Zimbabwe passes the law to monitor army and police brutality

October 28, 2022
| Report Focus News

Civilians in Zimbabwe can now report misconduct by their police and the army under a new law.

The legislation was borne out of the recommendations made by the commission that investigated post-election violence in 2018.

Former South African president Kgalema Motlanthe led the commission.

On 1 August 2018, demonstrators took to the streets of Harare, demanding the release of election results from a few days earlier. The protest turned into a riot, which the police and army violently suppressed. Six people were killed by gunfire, 35 were injured, and significant property damage occurred.

Following allegations that the security services used excessive force to suppress the riot, South Africa’s then president Jacob Zuma established a commission of inquiry to investigate the circumstances leading up to the riot, the conduct of the police and army in suppressing it, and whether the use of force was proportionate.

Before then, there was no accountability from the security services in Zimbabwe despite the 2013 constitution having provisions for such a law.

Four years after the Motlanthe commission recommended the law, Zimbabwe’s President Emmerson Mnangagwa has come up with the Zimbabwe Independent Complaints Commission Act.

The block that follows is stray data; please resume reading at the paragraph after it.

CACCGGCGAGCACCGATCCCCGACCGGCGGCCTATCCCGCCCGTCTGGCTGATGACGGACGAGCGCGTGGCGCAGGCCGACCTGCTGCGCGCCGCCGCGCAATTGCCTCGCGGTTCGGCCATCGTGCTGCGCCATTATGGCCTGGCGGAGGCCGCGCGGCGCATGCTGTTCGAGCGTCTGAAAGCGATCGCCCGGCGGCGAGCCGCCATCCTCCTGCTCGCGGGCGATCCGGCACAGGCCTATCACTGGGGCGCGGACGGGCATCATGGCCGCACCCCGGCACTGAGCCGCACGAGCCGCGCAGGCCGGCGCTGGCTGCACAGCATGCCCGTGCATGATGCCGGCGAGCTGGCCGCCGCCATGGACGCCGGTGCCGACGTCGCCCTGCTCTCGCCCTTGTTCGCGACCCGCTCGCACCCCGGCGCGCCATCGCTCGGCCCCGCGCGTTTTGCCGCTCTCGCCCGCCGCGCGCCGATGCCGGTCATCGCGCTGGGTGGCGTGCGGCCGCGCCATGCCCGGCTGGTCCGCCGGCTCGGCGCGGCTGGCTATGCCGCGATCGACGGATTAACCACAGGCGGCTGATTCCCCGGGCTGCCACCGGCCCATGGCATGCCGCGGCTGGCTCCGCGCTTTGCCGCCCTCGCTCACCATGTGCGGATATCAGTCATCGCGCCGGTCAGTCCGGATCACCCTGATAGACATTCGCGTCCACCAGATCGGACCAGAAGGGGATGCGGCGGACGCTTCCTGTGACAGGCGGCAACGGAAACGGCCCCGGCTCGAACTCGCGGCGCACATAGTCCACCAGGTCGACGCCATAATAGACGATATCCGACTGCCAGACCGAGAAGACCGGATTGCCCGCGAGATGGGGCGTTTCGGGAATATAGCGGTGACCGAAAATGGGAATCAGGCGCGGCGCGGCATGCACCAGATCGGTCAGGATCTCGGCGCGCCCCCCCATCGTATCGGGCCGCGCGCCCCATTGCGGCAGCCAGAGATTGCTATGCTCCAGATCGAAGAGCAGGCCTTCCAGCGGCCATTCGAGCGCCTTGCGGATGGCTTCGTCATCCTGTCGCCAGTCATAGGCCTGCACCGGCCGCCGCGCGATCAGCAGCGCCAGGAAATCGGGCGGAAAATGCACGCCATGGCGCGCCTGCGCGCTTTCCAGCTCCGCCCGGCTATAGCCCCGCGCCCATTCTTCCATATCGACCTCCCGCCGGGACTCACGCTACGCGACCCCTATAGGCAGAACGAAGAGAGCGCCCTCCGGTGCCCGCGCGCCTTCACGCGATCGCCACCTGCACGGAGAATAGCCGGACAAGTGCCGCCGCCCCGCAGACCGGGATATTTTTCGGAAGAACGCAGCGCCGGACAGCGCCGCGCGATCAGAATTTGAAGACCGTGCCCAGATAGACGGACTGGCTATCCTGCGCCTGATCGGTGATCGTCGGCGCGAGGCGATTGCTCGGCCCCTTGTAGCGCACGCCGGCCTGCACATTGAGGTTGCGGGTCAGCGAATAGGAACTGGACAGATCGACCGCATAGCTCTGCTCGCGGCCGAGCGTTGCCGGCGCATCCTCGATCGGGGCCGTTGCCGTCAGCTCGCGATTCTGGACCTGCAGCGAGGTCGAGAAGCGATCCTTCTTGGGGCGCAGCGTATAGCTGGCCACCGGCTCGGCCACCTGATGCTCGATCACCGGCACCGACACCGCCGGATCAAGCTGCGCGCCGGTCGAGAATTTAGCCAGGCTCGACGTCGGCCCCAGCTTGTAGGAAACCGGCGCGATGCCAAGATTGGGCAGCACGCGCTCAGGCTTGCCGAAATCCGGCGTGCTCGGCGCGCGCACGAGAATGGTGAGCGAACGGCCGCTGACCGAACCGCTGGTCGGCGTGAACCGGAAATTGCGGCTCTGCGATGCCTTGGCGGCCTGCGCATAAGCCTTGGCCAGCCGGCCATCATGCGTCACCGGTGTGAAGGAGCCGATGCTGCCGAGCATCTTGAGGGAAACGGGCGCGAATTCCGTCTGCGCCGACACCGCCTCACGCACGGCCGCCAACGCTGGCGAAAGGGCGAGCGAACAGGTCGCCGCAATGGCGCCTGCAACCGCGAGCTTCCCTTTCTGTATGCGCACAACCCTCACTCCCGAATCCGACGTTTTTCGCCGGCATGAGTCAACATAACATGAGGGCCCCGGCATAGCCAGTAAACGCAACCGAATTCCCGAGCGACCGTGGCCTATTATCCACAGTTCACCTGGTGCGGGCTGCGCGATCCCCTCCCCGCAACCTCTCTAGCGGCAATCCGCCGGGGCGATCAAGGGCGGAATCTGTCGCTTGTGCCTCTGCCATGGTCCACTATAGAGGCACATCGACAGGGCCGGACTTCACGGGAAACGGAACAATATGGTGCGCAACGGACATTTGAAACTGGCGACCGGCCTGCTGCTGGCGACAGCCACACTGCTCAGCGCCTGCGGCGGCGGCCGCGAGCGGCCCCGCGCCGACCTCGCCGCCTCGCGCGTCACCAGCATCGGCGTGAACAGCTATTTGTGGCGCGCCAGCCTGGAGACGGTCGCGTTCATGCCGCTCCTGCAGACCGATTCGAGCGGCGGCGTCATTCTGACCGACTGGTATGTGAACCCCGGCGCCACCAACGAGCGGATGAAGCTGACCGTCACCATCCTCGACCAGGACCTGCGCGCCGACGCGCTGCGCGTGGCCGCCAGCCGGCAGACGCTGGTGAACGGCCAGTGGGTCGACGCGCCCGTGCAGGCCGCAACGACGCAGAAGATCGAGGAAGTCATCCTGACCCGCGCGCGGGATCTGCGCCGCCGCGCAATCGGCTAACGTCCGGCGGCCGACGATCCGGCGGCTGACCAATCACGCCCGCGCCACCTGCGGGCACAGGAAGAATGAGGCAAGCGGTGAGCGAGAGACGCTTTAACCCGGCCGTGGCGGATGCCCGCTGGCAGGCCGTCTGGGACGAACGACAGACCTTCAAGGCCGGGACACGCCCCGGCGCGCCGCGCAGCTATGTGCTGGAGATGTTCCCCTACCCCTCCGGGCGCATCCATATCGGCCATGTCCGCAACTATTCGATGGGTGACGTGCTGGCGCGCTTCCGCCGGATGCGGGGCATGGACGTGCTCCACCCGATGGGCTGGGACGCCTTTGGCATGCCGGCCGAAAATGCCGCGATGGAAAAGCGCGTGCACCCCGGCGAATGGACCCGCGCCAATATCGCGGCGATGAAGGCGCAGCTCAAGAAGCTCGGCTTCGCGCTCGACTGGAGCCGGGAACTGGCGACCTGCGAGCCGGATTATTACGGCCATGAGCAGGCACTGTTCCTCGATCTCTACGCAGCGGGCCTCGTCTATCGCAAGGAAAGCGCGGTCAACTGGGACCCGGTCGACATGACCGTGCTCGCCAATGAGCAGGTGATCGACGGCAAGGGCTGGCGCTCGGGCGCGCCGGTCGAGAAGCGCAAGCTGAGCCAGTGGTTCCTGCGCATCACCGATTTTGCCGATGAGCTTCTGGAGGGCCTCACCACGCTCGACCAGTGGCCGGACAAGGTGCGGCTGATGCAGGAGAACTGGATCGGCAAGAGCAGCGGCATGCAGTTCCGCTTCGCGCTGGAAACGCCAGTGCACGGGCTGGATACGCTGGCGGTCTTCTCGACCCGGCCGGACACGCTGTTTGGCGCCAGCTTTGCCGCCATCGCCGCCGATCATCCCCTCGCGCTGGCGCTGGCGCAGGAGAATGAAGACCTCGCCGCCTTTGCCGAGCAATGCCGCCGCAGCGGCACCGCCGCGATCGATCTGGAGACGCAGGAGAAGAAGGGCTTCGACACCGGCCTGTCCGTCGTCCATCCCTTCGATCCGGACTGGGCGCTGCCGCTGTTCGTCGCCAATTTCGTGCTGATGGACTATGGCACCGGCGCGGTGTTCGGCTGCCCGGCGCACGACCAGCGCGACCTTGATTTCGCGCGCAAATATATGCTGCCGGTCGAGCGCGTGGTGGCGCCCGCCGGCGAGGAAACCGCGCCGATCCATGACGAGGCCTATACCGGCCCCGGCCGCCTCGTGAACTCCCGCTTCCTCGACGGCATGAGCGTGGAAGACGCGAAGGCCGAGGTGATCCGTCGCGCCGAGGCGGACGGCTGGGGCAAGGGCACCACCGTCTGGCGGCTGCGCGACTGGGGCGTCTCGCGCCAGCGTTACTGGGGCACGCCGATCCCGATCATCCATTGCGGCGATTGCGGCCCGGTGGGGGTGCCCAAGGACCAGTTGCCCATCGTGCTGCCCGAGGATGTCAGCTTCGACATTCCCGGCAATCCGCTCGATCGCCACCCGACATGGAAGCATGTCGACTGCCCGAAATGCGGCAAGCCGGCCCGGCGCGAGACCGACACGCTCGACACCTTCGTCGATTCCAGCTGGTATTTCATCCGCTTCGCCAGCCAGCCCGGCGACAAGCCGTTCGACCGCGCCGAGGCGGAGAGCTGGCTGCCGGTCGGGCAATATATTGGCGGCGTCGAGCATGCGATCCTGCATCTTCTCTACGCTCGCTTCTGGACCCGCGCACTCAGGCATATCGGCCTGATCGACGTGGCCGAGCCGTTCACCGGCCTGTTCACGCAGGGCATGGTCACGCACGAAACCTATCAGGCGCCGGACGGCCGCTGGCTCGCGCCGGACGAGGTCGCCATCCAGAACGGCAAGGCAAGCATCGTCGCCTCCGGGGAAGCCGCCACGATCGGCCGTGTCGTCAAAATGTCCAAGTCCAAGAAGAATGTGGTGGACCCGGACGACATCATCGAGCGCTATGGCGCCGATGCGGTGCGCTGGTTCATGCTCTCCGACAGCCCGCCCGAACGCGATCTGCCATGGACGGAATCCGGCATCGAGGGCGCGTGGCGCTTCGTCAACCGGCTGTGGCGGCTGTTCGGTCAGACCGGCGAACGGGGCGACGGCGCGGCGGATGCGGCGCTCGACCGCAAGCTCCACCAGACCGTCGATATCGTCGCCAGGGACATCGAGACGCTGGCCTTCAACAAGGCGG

The commission, guided by the Act, will “investigate any complaint made by any person on his or her behalf against any misconduct on the part of a member of a security service in the discharge or purported discharge of the member’s functions”.

The commission will be tasked to provide an independent and impartial mechanism for investigating security service misconduct.

The security sector in Zimbabwe is heavily politicised and aligned with the ruling party Zanu-PF.

Since the November 2017 putsch that dislodged the late Robert Mugabe, the army crept out of the barracks to become an active player in the country’s political affairs.

Civil-military relations are at an all-time low.

The new law will seek to divorce the security sector from active politics.

The law states:

They (soldiers) also are not to act in a partisan manner, further the interests of any political party or cause prejudice to the lawful interests of any political party, or cause or violate the fundamental rights or freedoms of any persons.

State brutality

In August, a Harare court instructed the army to compensate Zakeo Mutimutema, a victim of army shootings.

Mutimutema lost his eyesight in August 2018 during the election riots.

Before him, there was Rossie Munetsi, the wife of Peter Munetsi, a Central Intelligence Officer murdered during the November 2017 coup. Mrs Munetsi successfully sued the state over her husband’s death.

Under the new law, ushering the commission of inquiry into state security conduct, many like Mutimutema would be protected.

“Any death as a result of actions of any member of the security services, unjustified discharge of an official firearm by any member of a security service, rape by a member of the security service, whether the member is on or off duty, rape of any person while that person is in the custody of a security service, the torture or assault against any member of a security service in the execution of the member’s duties,” the law states.

Zimbabwe heads for polls next year before 31 July, and there are fears of heightened political violence. However, such a law could keep the army at bay.